This Ember day, coming as it does right before spring, is a season focused on sowing, but it is of interest to more than gardeners and farmers. The agricultural practice of sowing seed became for the biblical writers a metaphor of the spiritual life. Hosea used it figuratively of God sowing Israel in the Promised Land; Jeremiah, for God making Israel fruitful; Zechariah for sowing Israel abroad in the diaspora; and the Psalmist by fashioning his prayer from the metaphor:
“He who goes out weeping, /bearing the seed for sowing,
Shall come home with shouts of joy, /bringing his sheaves with him.”(Ps. 126)
Later Jewish writers told of “God sowing virtues in the soul” much as we approach the Lenten disciplines as cooperating with the Holy Spirit’s work and God’s word in sowing the new life of the Spirit and the rhythms of grace into ever-deeper aspects of our lives.
Jesus uses this image of sowing in his well-known Parable of the Sower to teach about the Kingdom of God. The Sower going out to sow tossed the seed abroad in the field of the world. That is trust God and share the Gospel. Share the Gospel and trust God. So also in other parables such as the Growing Grain and the Mustard Seed the sowing metaphor found a place in his teaching (Mark 4:26-32).
St. Paul, likewise, used the metaphor of sowing to teach essential principles of the spiritual life. As he notes in Galatians 6:7-10: “Do not be deceived; God is not mocked, for whatever a man sows, that he will also reap. For he who sows to his own flesh will from the flesh reap corruption; but he who sows to the Spirit will from the Spirit reap eternal life. And let us not grow weary in well- doing, for in due season we shall reap, if we do not lose heart. So then, as we have opportunity, let us do good to all men, and especially to those who are of the household of faith.”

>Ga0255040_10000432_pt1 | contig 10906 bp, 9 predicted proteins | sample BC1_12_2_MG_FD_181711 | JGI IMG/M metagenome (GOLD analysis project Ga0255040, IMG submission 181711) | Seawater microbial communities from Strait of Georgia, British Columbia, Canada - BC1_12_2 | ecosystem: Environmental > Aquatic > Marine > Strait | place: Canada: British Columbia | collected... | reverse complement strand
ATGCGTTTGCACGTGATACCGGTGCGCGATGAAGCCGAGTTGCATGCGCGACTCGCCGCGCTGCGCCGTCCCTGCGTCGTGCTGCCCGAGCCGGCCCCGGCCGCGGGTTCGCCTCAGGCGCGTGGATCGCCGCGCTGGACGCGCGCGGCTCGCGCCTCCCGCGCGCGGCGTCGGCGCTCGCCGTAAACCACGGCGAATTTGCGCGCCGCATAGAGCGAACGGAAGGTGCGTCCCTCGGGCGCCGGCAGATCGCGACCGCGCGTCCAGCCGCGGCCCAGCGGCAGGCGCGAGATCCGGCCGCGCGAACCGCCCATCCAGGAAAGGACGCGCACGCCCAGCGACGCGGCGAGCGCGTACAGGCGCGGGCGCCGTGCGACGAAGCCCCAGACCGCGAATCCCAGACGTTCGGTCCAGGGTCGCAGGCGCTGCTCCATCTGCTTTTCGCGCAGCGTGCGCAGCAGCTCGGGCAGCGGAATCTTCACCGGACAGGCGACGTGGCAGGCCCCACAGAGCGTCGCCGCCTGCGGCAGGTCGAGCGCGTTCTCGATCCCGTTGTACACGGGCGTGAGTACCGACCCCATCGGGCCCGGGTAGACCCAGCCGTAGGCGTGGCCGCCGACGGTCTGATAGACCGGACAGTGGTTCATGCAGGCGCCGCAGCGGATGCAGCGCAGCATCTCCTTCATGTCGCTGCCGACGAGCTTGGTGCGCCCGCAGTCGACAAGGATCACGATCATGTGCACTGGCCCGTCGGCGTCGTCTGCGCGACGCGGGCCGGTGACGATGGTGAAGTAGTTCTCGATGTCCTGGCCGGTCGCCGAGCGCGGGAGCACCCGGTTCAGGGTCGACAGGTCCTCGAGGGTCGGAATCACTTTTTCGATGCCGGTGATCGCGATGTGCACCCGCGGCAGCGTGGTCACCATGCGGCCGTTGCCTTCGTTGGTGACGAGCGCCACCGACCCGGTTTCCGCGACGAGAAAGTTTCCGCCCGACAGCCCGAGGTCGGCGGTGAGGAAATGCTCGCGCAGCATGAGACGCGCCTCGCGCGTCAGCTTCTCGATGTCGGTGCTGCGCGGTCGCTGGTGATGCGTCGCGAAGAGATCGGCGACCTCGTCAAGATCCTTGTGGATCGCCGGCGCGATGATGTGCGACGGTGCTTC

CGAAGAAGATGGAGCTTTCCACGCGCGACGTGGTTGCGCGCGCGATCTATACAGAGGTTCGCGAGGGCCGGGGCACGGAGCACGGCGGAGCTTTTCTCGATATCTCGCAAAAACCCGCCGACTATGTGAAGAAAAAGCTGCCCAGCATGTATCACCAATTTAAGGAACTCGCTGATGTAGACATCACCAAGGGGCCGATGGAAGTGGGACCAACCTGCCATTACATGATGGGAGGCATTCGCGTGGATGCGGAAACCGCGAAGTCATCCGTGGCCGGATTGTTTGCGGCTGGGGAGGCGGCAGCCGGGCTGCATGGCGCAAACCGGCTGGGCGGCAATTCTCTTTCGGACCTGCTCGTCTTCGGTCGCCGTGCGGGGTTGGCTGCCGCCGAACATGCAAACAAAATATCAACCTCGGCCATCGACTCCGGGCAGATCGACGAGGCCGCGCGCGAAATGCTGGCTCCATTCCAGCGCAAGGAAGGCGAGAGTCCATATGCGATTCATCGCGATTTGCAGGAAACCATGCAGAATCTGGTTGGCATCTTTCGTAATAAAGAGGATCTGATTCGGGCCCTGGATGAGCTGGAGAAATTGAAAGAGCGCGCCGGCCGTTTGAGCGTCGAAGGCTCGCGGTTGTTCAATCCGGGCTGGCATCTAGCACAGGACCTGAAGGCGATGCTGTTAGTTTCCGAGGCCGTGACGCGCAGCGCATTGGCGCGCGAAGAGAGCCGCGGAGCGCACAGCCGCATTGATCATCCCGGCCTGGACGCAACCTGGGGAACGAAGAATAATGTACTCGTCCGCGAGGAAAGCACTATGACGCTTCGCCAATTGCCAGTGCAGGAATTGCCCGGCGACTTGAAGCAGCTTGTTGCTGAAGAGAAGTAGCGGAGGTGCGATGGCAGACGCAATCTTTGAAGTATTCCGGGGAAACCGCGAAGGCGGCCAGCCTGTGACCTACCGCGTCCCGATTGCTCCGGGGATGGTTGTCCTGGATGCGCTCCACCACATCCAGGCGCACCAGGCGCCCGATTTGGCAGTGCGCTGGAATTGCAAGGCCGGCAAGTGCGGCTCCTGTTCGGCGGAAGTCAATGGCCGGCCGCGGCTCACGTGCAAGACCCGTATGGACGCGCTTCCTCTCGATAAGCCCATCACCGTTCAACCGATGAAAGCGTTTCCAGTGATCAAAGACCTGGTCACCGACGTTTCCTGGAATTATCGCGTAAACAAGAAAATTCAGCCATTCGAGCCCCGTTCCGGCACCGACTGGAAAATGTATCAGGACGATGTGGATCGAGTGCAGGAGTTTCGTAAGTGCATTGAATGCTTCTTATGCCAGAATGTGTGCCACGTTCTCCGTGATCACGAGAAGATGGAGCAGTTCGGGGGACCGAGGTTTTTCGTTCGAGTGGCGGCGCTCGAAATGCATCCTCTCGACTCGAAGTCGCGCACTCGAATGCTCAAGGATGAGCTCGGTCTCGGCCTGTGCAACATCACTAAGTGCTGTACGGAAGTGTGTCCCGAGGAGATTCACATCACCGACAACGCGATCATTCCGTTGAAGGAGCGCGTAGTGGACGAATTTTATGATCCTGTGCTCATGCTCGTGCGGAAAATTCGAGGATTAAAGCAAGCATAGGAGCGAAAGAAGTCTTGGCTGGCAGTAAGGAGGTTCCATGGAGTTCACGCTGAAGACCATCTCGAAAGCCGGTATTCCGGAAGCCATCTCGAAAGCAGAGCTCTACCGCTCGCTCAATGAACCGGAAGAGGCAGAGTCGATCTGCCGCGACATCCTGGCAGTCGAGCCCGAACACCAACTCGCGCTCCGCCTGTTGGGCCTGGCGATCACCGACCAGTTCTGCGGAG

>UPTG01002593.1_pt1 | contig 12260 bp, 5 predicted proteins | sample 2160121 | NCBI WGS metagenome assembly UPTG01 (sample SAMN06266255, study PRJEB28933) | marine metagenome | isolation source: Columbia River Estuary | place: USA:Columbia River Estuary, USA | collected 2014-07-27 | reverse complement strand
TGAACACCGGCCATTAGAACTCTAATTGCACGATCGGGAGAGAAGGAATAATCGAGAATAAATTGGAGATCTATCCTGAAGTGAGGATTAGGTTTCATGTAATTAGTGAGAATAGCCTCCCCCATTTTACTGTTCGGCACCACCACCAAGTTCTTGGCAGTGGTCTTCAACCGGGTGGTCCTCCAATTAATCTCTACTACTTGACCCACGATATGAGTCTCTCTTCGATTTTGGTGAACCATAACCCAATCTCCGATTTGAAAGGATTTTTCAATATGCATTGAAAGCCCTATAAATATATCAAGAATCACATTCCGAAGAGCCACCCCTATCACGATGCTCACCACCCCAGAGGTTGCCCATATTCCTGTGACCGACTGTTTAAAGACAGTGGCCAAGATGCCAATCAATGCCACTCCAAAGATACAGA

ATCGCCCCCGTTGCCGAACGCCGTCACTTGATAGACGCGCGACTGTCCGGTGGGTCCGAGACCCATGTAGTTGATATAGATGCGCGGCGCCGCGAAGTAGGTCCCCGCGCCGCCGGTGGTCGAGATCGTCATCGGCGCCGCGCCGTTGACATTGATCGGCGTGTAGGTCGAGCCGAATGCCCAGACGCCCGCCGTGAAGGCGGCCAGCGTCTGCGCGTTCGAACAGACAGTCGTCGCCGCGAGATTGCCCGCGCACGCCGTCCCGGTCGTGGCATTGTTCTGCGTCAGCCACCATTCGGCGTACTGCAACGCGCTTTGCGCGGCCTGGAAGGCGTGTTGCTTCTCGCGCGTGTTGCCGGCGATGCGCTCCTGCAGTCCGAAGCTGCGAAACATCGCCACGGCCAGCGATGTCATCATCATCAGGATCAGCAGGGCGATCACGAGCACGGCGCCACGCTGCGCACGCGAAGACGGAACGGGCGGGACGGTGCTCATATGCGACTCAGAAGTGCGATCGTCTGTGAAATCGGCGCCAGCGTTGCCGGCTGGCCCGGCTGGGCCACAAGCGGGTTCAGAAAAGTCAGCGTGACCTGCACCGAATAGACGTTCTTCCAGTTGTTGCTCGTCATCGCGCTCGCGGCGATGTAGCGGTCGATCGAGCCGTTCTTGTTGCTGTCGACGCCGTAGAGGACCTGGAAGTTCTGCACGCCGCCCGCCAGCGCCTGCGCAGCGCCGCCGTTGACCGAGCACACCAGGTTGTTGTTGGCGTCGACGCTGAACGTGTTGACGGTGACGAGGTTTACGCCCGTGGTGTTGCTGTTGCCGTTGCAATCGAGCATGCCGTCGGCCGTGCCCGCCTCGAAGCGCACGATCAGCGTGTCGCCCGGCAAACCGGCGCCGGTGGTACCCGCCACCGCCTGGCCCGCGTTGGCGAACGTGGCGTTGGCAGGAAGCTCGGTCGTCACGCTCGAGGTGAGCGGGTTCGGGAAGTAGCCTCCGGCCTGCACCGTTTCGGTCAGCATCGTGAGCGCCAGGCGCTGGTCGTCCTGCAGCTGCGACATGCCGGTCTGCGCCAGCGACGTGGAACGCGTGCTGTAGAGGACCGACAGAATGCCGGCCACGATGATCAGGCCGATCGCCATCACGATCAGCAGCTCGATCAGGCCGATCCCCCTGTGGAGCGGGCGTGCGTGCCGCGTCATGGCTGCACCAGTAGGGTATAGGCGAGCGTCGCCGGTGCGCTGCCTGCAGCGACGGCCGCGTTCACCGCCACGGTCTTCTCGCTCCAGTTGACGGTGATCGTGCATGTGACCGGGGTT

Then again, in 2 Corinthians 9:6 he takes up this metaphor afresh: “The point is this: he who sows sparingly will also reap sparingly, and he who sows bountifully will also reap bountifully Each one must do as he has made up his mind, not reluctantly or under compulsion, for God loves a cheerful giver.
So, too, with these spring Ember days or seedtime. It is an opportunity to reflect upon the simple but profound truth that there can be many spring times in our lives—days for sowing and planting. Spring is not just a season for the young. Sowing and planting can refer to sowing words of encouragement; to prayers cultivated in private; gifts and alms planted in secret; sharing an experience of God’s faithfulness; writing a letter, email or text to friend; a note to someone going through a difficult time; a hug, a hand on the shoulder, or a greeting on the street.
Read it all.